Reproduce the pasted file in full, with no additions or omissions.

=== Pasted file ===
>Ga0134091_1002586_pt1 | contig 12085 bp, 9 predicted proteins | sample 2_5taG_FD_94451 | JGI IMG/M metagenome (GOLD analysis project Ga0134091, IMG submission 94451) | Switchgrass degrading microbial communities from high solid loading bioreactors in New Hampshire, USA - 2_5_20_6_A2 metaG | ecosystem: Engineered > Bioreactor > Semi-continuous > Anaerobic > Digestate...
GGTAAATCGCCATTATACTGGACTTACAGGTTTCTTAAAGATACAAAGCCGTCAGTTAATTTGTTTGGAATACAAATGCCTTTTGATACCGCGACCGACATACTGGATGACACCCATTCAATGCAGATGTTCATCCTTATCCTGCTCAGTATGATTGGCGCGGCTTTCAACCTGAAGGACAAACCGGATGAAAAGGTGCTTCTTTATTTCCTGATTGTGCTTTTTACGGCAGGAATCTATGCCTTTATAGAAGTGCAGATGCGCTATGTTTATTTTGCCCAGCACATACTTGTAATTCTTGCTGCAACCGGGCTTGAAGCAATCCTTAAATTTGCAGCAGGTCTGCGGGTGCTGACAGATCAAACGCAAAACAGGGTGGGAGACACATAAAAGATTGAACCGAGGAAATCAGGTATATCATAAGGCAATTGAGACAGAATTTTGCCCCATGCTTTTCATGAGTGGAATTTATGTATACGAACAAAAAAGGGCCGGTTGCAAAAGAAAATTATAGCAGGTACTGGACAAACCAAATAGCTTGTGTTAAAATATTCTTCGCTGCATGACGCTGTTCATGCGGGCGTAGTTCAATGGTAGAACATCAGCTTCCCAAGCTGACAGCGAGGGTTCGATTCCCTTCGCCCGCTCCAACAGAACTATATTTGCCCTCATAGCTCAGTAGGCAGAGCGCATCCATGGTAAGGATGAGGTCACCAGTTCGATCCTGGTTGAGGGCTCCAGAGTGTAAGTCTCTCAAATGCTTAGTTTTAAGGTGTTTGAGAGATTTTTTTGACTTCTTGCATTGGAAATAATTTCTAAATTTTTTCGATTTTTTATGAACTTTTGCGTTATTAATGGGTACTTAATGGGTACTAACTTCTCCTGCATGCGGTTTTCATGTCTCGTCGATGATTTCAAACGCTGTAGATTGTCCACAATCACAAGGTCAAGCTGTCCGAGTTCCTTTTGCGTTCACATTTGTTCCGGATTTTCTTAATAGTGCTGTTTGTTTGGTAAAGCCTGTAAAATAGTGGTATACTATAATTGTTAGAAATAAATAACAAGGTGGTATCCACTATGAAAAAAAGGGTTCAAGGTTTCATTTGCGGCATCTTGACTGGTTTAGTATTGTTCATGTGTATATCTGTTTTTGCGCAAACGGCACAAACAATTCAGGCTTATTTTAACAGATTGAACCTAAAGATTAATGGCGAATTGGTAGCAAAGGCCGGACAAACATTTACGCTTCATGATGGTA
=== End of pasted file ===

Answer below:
>Ga0134091_1002586_pt1 | contig 12085 bp, 9 predicted proteins | sample 2_5taG_FD_94451 | JGI IMG/M metagenome (GOLD analysis project Ga0134091, IMG submission 94451) | Switchgrass degrading microbial communities from high solid loading bioreactors in New Hampshire, USA - 2_5_20_6_A2 metaG | ecosystem: Engineered > Bioreactor > Semi-continuous > Anaerobic > Digestate...
GGTAAATCGCCATTATACTGGACTTACAGGTTTCTTAAAGATACAAAGCCGTCAGTTAATTTGTTTGGAATACAAATGCCTTTTGATACCGCGACCGACATACTGGATGACACCCATTCAATGCAGATGTTCATCCTTATCCTGCTCAGTATGATTGGCGCGGCTTTCAACCTGAAGGACAAACCGGATGAAAAGGTGCTTCTTTATTTCCTGATTGTGCTTTTTACGGCAGGAATCTATGCCTTTATAGAAGTGCAGATGCGCTATGTTTATTTTGCCCAGCACATACTTGTAATTCTTGCTGCAACCGGGCTTGAAGCAATCCTTAAATTTGCAGCAGGTCTGCGGGTGCTGACAGATCAAACGCAAAACAGGGTGGGAGACACATAAAAGATTGAACCGAGGAAATCAGGTATATCATAAGGCAATTGAGACAGAATTTTGCCCCATGCTTTTCATGAGTGGAATTTATGTATACGAACAAAAAAGGGCCGGTTGCAAAAGAAAATTATAGCAGGTACTGGACAAACCAAATAGCTTGTGTTAAAATATTCTTCGCTGCATGACGCTGTTCATGCGGGCGTAGTTCAATGGTAGAACATCAGCTTCCCAAGCTGACAGCGAGGGTTCGATTCCCTTCGCCCGCTCCAACAGAACTATATTTGCCCTCATAGCTCAGTAGGCAGAGCGCATCCATGGTAAGGATGAGGTCACCAGTTCGATCCTGGTTGAGGGCTCCAGAGTGTAAGTCTCTCAAATGCTTAGTTTTAAGGTGTTTGAGAGATTTTTTTGACTTCTTGCATTGGAAATAATTTCTAAATTTTTTCGATTTTTTATGAACTTTTGCGTTATTAATGGGTACTTAATGGGTACTAACTTCTCCTGCATGCGGTTTTCATGTCTCGTCGATGATTTCAAACGCTGTAGATTGTCCACAATCACAAGGTCAAGCTGTCCGAGTTCCTTTTGCGTTCACATTTGTTCCGGATTTTCTTAATAGTGCTGTTTGTTTGGTAAAGCCTGTAAAATAGTGGTATACTATAATTGTTAGAAATAAATAACAAGGTGGTATCCACTATGAAAAAAAGGGTTCAAGGTTTCATTTGCGGCATCTTGACTGGTTTAGTATTGTTCATGTGTATATCTGTTTTTGCGCAAACGGCACAAACAATTCAGGCTTATTTTAACAGATTGAACCTAAAGATTAATGGCGAATTGGTAGCAAAGGCCGGACAAACATTTACGCTTCATGATGGTA